31. First, it is the most proper exercise for a wise man. Wisdom consists in a due estimation of things; which then are duly estimated, when they are rated, both as they are in themselves, and as they are in relation to us. If they are great and extraordinary in themselves, they deserve to be considered for their own sakes; if they nearly relate to us, they deserve to be considered for ours. And on both these accounts, death and its consequences are highly deserving a wise man's thoughts.

32. For, first, They are in themselves great and extraordinary transactions, and as such, deserve the attentive consideration, even of a stander by, of any other indifferent Being, suppose an angel; even though he were no otherwise concerned in

it, than as it is a great event, a noble and wonderful scene of Providence. On this single account, death is as fit a subject for the contemplation of a wise man, as any in nature.

33. Or if there be within the sphere of nature, things of a greater appearance, yet there is none wherein man is so nearly concerned. Since on this depends his eternal happiness or ruin. Nothing deserves so much to be considered by him. Whether therefore we regard the greatness of the thing in itself, or its greatness with respect to us, the consideration

of death is as proper an exercise as a wise man can be employed in.

34. And as it is so fit an employment for him that is wise already, so, secondly, it is the most compendious way of making him wise that is not SO. For all wisdom is in order to happiness; and to be truly wise, is to be wise unto salvation. Whatever knowledge contributes not to this, is quite beside the mark. It is, as the apostle calls it, Science falsely so called.' The knowledge itself is vain, and the study of it impertinent.

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The Society for the Promotion of Permanent and Universal Peace.

FROM causes which are not likely to occur again, the names of some of the Subscribers to the above Society have been omitted in their Annual Report for 1820. The Committee adopt this method of supplying the names that should have appeared in that Report, and they hope that in future there will be no occasion for complaints of this nature. They also take this opportunity to request that the Correspondents for different parts of the kingdom will, when they send up their subscriptions, accompany them, if possible, with a list of the Subscribers' names, or send such list as soon after as they conve niently can.

GUERNSEY.

James Agnew, Esq. Capt. Guernsey Militia; Mr. D. Bredthafft; Miss Breton; Rev. Mr. Filleul, Rector of the Parish of St. Brelade, Jersey; A Friend, by Rev. F. Perrot, Jersey; Two Friends; Rev. Mr. Hayes, Minister of the Church of England; Mrs. William Jones; Mr. Edward Thomas Le Cocq; Lieut. Le Messurier, R.N.; Mr. Dennis Le Pelley; Mr. Mauger, Surgeon; Mr. N. Moullin, Ponchez; Rev. Edward Mourant, Rector of the Forest and Torteval Parishes, Guernsey; Mr. F. Ollivier; Mr. John Ozanne; Captain Schmidt; Mrs. Seaman; Rebt. Walters, Esq.; W. H.- -Mr. Nath. Cosins should have been entered as Correspondent.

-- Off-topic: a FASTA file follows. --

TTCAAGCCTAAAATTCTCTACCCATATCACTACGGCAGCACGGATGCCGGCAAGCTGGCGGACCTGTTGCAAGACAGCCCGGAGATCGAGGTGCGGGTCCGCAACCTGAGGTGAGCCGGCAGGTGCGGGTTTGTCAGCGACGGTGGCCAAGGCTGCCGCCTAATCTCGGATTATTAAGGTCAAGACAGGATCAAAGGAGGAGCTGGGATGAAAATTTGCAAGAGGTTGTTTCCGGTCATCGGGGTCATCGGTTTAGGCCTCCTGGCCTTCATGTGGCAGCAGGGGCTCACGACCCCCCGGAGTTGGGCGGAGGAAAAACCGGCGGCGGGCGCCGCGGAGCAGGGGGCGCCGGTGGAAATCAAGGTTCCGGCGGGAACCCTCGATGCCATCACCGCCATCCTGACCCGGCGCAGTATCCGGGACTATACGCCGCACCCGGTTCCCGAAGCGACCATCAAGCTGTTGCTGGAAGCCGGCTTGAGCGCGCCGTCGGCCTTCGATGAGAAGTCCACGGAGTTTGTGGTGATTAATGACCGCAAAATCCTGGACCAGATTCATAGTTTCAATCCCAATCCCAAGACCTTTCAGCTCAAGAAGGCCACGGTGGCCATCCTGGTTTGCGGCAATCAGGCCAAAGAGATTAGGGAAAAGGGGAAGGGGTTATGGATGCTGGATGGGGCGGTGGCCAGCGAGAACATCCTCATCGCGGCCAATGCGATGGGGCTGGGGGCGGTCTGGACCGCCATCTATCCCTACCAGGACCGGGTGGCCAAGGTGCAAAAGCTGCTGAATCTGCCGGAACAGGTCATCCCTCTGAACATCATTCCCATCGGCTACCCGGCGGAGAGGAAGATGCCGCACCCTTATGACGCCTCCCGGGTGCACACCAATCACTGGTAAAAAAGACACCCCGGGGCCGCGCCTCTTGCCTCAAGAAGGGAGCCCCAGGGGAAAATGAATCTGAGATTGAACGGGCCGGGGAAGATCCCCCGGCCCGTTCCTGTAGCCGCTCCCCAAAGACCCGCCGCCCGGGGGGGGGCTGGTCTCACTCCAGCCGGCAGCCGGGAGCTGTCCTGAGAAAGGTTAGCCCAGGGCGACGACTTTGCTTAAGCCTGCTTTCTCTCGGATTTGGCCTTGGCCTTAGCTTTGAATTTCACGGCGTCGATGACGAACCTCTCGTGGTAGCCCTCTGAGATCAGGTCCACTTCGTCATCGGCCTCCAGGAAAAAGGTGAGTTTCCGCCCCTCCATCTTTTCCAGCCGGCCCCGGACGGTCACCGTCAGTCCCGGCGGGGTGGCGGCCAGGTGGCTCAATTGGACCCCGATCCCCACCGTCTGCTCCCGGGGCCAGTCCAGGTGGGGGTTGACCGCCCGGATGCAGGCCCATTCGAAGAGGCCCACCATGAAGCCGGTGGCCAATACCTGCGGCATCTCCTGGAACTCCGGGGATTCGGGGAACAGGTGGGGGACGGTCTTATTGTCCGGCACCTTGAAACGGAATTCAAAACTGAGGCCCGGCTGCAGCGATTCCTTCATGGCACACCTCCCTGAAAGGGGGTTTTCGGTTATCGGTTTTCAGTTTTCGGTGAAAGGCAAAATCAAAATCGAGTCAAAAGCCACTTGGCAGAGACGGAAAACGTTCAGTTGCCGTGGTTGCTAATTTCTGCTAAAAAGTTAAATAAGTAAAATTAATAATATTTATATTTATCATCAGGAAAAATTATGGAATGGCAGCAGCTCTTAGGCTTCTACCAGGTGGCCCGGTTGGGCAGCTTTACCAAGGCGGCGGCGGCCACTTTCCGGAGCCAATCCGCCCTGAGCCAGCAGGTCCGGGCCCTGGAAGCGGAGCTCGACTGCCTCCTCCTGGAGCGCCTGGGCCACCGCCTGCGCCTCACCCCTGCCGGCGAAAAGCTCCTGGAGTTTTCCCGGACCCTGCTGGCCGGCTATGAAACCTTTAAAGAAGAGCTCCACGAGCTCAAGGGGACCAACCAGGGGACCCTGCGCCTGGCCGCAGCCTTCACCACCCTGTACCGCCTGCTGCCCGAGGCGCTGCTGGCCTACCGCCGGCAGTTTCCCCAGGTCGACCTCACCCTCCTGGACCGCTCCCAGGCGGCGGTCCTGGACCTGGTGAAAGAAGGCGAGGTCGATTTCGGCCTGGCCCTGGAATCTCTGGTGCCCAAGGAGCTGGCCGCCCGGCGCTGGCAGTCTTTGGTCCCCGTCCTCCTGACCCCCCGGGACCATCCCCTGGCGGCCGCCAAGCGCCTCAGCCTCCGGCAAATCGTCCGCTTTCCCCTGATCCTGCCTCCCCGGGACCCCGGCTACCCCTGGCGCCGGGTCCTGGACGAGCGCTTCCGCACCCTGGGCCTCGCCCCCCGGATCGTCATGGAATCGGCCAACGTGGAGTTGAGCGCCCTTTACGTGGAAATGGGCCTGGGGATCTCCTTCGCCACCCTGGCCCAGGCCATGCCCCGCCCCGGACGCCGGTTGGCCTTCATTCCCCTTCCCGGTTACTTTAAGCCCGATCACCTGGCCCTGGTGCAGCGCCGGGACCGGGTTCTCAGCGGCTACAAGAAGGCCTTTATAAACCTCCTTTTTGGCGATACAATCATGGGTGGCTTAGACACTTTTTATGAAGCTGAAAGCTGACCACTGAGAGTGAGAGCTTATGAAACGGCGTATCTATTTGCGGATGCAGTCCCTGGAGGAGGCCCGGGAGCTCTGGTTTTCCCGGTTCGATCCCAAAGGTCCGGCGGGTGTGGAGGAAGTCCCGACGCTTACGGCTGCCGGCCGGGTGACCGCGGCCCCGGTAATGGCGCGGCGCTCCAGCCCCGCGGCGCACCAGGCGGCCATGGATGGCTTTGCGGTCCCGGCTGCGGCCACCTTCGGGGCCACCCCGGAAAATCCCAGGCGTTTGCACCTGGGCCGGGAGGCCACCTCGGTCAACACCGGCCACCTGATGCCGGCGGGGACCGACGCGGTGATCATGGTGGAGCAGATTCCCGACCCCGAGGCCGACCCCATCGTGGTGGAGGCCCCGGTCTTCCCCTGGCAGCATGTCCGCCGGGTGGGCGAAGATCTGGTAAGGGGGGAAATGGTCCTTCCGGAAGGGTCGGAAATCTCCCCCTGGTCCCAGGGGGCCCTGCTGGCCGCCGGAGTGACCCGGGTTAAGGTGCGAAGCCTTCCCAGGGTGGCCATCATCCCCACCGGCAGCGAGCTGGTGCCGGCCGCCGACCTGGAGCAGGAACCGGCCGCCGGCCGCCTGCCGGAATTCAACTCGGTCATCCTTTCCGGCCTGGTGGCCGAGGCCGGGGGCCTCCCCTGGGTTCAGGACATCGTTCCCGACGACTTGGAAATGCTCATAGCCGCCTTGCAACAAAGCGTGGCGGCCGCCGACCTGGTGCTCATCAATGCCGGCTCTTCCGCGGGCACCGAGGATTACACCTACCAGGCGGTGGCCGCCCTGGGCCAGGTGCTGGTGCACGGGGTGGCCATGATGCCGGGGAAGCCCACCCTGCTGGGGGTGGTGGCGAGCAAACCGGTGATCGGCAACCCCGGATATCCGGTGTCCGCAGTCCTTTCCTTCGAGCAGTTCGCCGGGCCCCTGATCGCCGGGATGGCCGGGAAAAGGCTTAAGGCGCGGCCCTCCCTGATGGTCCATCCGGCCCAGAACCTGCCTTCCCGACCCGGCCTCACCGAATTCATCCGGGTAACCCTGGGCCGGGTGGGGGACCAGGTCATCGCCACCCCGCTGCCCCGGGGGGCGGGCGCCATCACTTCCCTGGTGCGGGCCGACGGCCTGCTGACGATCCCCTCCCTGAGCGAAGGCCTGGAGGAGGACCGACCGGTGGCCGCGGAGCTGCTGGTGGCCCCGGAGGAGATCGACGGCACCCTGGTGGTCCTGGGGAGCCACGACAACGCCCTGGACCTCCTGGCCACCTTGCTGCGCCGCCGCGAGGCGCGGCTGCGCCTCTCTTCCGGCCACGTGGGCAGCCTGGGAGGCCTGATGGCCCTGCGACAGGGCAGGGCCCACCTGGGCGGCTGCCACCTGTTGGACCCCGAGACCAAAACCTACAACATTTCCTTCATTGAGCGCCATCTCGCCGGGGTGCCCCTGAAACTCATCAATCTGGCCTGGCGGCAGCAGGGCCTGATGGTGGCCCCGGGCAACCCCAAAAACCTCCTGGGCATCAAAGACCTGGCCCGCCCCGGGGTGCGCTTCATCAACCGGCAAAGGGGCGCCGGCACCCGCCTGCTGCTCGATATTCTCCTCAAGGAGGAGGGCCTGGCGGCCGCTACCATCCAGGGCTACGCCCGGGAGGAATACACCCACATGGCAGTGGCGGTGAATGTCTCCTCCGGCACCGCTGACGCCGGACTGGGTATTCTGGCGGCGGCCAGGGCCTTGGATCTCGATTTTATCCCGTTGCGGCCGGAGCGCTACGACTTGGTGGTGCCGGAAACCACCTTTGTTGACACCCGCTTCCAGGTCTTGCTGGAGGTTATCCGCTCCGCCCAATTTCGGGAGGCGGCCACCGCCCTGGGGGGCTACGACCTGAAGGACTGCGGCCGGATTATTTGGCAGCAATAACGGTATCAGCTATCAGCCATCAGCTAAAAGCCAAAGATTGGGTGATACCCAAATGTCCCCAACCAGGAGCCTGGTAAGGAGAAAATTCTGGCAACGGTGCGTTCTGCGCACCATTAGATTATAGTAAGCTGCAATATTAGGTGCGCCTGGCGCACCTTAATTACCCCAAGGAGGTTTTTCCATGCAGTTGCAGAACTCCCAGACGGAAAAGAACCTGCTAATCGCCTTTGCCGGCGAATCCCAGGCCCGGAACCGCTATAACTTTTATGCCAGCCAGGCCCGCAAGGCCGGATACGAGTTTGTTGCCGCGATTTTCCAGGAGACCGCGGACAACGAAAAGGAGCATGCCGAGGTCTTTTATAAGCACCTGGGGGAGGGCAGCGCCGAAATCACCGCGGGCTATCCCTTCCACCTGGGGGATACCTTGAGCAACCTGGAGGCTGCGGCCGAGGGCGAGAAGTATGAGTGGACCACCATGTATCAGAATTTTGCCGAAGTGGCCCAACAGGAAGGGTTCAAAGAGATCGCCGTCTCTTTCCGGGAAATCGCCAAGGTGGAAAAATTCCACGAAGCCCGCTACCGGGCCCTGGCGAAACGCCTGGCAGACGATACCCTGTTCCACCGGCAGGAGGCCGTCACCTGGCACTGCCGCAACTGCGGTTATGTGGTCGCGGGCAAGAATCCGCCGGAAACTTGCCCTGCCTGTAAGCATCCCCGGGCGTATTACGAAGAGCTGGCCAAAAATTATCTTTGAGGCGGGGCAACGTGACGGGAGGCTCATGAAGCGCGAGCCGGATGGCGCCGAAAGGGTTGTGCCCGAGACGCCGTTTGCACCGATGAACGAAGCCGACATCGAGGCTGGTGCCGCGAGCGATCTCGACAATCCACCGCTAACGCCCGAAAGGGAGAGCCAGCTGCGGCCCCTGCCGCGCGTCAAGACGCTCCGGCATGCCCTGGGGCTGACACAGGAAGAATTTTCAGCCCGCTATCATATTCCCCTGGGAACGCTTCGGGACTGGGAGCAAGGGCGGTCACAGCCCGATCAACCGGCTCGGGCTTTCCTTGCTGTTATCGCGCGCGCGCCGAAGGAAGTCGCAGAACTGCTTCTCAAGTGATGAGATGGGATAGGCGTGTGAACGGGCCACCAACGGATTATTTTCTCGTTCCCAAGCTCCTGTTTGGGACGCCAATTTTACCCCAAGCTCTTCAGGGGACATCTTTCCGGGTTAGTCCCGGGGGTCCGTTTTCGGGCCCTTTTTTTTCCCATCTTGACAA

HULL.

Mr. Benjamin Barron; Mr. John Jackson, Beverley; Mr. Joseph Smith; Mr. Joseph Foster; Mrs. Elizabeth Storr.

LEWES, SUSSEX.

Correspondent, Mr. Frederiek Marten.

Mr. William Boys; Mrs. Susannah Crittenden; Mr. William Marten; Mr. John Marten; Mr. Frederick Marten; Mr. John Rickman; Mrs. Ann Saxby.

POETRY.

ODE ON PEACE.

[Written at the Time of its Proclamation.]
WEARY of War's destructive rage,
And sick'ning o'er the bloody strife
That marks a cruel, guilty age,
And long shall stain th' historic page,
Humanity indignant turns,

And Piety in ashes mourns

The barb'rous waste of human life.
O ye! who thrive on mortal gore,
Go, follow in the victor's train;
The purple field of death explore,

And feast upon the thousands slain.
Go, hear the limbless suff'rers' moan,
The shriek of pain, the dying groan;

While black Revenge breathes out its savage yell
To tunes of martial joy, and blasphemies of hell.
Go, trace the track of armies through the plains
Where cheerful Labour smil'd, with plenty crown'd;

No harvest ripens, and no herd remains,

But one wide wreck of ruin spreads around,
And lust and plunder mark their dreadful way,
With fearful pomp deriding wild dismay.
While Pity views with streaming eye,
Where cities proud in ashes lie,
And crowds in vain for refuge fly,
And widows raise their mournful cry,
And famish'd age and infants die ;
Ambition mocks their misery,

And triumphs o'er his prey.

Ah! where is now the God of love?

The genius of the Gospel where?
In vain his laws their crimes reprove,
In vain his cross their banners bear.
Religion flies the cruel race,

Who murder in her peaceful name;
Infuriate demons seize her place,

And in her mask secure their aim.

From sin the horrid discord rose,
That made of fellow-creatures foes;
Thus Cain, by hellish wrath inspir'd,
His meeker brother's blood requir'd,
And murder first began:
And envy, pride, and malice still
The restless human spirit fill
With hatred to th' Almighty will,
And cruelty to man,